Network-attached storage or NAS is often referred to as NAS hard drives, but it is more than just that. A NAS is a small computer device that has a processor, an OS (operating system), and several hard drives.

NAS is connected to a router with the use of a cable or WiFi.

NAS provides shared storage that enables multiple users to gain viewing and editing access to company data and files. 

It runs a file system and manages access to media behind that. Although NAS boxes are initially designed as standalone devices, technology nowadays made it possible to link many NAS nodes into a cluster with a single file system. Technological advancement made way for new types of NAS options for business.

Types of Network Attached Storage Options

Types of NAS

Here the different NAS options for businesses:

Standalone NAS

If your business only needs a basic amount of storage, maybe a few several terabytes (TB), then a standalone NAS product would do nicely for you and your business. You can use a standalone NAS as your general file storage for company files, surveillance footage, and more.

You can find a wide range of standalone NAS products ranging from devices suitable for consumers or small to medium-sized businesses to large enterprises.

However, keep in mind that standalone NAS is very limited. Once you have used up all its storage space, all you can do is to either clean up and delete some of your existing files or buy a new one. The issue with standalone NAS is that you can end up with a pile of devices that distribute files between hardware instances.

Scale-Out NAS

Scale-out NAS is designed to avoid the limitations that standalone NAS has-- it uses discrete appliances that share the same file system called a parallel file system where you can add new hardware instances.

This type of NAS is suitable for larger SMEs and enterprises. Scale-Out NAS allows you to create larger volumes of shared storage capacity. They also have the potential to work across both on-premise and cloud deployments.

However, it is of course a little pricier than the basic standalone NAS. 

Distributed File Storage

Distributed File Storage is not exactly a type of NAS-- it is a filesystem. As the name suggests, this type of system distributes or scatter files across multiple devices. However, the files will all appear to be in a single location to end-users despite being saved in separate places.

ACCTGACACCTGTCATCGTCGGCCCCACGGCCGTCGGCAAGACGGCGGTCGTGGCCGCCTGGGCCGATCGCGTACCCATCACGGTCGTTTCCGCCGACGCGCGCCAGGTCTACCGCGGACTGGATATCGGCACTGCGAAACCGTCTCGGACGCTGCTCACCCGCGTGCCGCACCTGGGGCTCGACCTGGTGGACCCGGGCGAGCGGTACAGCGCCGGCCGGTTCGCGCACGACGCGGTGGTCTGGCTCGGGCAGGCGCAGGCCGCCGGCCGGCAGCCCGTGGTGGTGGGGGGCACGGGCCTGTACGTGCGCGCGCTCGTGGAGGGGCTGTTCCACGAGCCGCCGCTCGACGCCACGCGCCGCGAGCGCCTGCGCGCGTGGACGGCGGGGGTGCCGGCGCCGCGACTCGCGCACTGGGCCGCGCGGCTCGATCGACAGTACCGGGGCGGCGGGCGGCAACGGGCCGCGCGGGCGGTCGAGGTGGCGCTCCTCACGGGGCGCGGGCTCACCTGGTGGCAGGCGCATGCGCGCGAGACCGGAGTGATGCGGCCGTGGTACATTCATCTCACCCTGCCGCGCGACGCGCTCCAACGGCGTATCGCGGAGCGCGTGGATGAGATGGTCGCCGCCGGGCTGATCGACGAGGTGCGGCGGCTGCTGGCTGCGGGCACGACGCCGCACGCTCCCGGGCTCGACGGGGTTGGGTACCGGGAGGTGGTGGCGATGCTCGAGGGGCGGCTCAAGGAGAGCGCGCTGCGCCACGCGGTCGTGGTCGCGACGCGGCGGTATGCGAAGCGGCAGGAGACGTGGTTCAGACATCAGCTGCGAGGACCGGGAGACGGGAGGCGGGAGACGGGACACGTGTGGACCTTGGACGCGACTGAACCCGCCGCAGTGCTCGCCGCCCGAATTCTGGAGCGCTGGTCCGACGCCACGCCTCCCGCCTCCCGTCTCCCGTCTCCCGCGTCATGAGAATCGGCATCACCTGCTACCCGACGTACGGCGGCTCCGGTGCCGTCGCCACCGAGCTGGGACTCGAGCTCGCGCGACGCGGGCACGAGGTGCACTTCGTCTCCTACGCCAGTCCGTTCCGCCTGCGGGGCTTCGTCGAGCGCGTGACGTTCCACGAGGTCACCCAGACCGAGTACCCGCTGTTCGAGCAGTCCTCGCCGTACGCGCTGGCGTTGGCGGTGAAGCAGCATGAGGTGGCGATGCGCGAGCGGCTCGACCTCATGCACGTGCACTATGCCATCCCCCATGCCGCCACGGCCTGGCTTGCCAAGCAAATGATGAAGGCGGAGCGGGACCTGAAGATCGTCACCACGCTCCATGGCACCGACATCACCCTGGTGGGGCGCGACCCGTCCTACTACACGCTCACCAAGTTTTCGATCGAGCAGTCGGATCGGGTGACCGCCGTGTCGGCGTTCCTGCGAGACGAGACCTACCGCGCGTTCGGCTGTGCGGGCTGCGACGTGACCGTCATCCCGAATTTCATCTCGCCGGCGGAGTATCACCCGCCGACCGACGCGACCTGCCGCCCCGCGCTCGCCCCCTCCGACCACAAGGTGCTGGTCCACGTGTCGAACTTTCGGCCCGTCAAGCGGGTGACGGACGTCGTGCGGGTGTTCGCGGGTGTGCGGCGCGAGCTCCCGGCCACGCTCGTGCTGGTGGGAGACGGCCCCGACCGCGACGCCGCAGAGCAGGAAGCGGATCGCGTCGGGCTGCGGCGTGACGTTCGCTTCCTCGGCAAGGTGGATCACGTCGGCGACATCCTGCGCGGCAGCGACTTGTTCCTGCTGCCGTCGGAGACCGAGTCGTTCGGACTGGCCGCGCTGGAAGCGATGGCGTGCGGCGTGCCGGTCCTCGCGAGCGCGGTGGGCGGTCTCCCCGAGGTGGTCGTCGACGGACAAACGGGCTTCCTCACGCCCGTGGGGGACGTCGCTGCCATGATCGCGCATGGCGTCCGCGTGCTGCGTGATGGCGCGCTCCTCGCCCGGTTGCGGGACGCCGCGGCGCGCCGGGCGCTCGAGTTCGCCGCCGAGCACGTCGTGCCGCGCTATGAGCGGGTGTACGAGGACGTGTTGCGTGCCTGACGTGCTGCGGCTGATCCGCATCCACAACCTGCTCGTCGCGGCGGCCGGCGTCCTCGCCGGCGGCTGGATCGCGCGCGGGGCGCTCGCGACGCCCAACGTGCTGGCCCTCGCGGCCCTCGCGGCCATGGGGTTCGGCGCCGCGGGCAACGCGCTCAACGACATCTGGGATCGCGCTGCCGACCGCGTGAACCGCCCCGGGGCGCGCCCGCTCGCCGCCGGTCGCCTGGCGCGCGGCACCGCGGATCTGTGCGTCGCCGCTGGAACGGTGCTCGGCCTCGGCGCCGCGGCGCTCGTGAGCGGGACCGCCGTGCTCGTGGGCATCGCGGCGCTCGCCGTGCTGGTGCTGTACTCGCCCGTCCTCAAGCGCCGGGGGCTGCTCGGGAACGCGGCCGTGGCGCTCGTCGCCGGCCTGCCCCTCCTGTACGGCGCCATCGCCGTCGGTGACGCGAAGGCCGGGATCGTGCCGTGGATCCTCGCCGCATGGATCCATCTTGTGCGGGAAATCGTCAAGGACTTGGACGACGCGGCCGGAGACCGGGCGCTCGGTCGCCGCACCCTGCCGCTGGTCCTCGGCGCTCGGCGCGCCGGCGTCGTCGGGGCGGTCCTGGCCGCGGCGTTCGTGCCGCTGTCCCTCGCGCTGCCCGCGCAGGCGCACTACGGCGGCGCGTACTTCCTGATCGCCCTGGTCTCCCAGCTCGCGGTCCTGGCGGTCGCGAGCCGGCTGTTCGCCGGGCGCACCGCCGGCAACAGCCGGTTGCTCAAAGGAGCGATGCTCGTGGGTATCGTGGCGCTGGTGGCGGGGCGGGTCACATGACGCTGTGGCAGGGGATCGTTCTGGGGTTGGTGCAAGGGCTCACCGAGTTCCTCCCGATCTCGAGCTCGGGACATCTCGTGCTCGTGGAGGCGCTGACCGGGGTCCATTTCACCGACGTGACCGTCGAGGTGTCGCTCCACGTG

This type of setup is best suitable for big data companies or industries that require massive storage,

Cloud File Storage

Cloud file storage is a type of storing data in the cloud. It enables servers and applications to access files and data through shared file systems. 

There are three main public cloud providers, namely, Amazon Web Services (AWS), Microsoft Azure, and Google Cloud Platform (GCP). These public cloud server service providers offer native NAS storage services that you can use for your business.

Cloud file storage is suitable for big data analytics, web serving, content management, application development, database backups, and many more. 

NAS and Data Loss

NAS Storage

Although network-attached storage is a great tool for businesses-- it is not perfect. It has some vulnerabilities to data loss which is why you need to consider working on a backup strategy or set up a data recovery plan.

Although, you must note that enterprise-level and midmarket NAS are less prone to data loss versus their consumer-level NAS counterpart. 

You just need to check if your enterprise-level and mid-market NAS servers support fault-tolerant RAID configuration that will allow you to rebuild RAID in case of disk failures. 

You also need to explore some of the cloud storage backup options so that you have the means to restore data from the cloud backup if needed.

Although enterprise-level and mid-market NAS are designed to be less vulnerable to data loss, there ARE some things that hardware or software design cannot prevent such as human errors, mechanical faults, overheating of drives, sudden power cut, natural catastrophes, and many more.

Key Takeaway

Network Attached Storage or NAS is a user-friendly storage system that offers high-capacity AND affordable storage. Now, with cloud storage options available-- NAS can enable you to connect to offsite machines through cloud interfaces. 

On top of all that, NAS is not just a hardware or device-- it also provides a standard and simple file system that you can use for your business to create a distributed work environment for sharing files and folders. You can even create a private shared storage environment!

Depending on what type of NAS and setup that you decide to apply to your company-- NAS can be as scalable, flexible, and persistent as you want it to be for storing and sharing data.

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